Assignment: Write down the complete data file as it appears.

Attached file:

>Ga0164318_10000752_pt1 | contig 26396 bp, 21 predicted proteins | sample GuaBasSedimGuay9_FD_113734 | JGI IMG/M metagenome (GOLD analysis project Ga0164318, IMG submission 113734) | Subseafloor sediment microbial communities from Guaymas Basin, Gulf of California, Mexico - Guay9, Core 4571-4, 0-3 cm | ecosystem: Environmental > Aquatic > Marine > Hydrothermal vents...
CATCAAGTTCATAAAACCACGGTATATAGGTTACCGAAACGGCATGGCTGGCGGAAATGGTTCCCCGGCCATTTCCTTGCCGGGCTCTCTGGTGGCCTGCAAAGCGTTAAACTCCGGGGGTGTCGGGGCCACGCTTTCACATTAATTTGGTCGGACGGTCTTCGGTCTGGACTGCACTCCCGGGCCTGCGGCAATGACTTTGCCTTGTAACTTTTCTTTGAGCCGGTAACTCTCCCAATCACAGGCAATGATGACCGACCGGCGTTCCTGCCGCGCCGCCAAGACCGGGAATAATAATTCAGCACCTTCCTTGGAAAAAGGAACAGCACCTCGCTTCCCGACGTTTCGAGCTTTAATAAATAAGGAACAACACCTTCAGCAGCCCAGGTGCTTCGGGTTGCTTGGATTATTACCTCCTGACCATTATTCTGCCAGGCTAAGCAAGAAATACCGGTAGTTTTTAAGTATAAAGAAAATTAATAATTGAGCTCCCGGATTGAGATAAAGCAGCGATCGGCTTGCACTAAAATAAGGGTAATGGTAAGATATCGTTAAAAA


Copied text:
>Ga0164318_10000752_pt1 | contig 26396 bp, 21 predicted proteins | sample GuaBasSedimGuay9_FD_113734 | JGI IMG/M metagenome (GOLD analysis project Ga0164318, IMG submission 113734) | Subseafloor sediment microbial communities from Guaymas Basin, Gulf of California, Mexico - Guay9, Core 4571-4, 0-3 cm | ecosystem: Environmental > Aquatic > Marine > Hydrothermal vents...
CATCAAGTTCATAAAACCACGGTATATAGGTTACCGAAACGGCATGGCTGGCGGAAATGGTTCCCCGGCCATTTCCTTGCCGGGCTCTCTGGTGGCCTGCAAAGCGTTAAACTCCGGGGGTGTCGGGGCCACGCTTTCACATTAATTTGGTCGGACGGTCTTCGGTCTGGACTGCACTCCCGGGCCTGCGGCAATGACTTTGCCTTGTAACTTTTCTTTGAGCCGGTAACTCTCCCAATCACAGGCAATGATGACCGACCGGCGTTCCTGCCGCGCCGCCAAGACCGGGAATAATAATTCAGCACCTTCCTTGGAAAAAGGAACAGCACCTCGCTTCCCGACGTTTCGAGCTTTAATAAATAAGGAACAACACCTTCAGCAGCCCAGGTGCTTCGGGTTGCTTGGATTATTACCTCCTGACCATTATTCTGCCAGGCTAAGCAAGAAATACCGGTAGTTTTTAAGTATAAAGAAAATTAATAATTGAGCTCCCGGATTGAGATAAAGCAGCGATCGGCTTGCACTAAAATAAGGGTAATGGTAAGATATCGTTAAAAA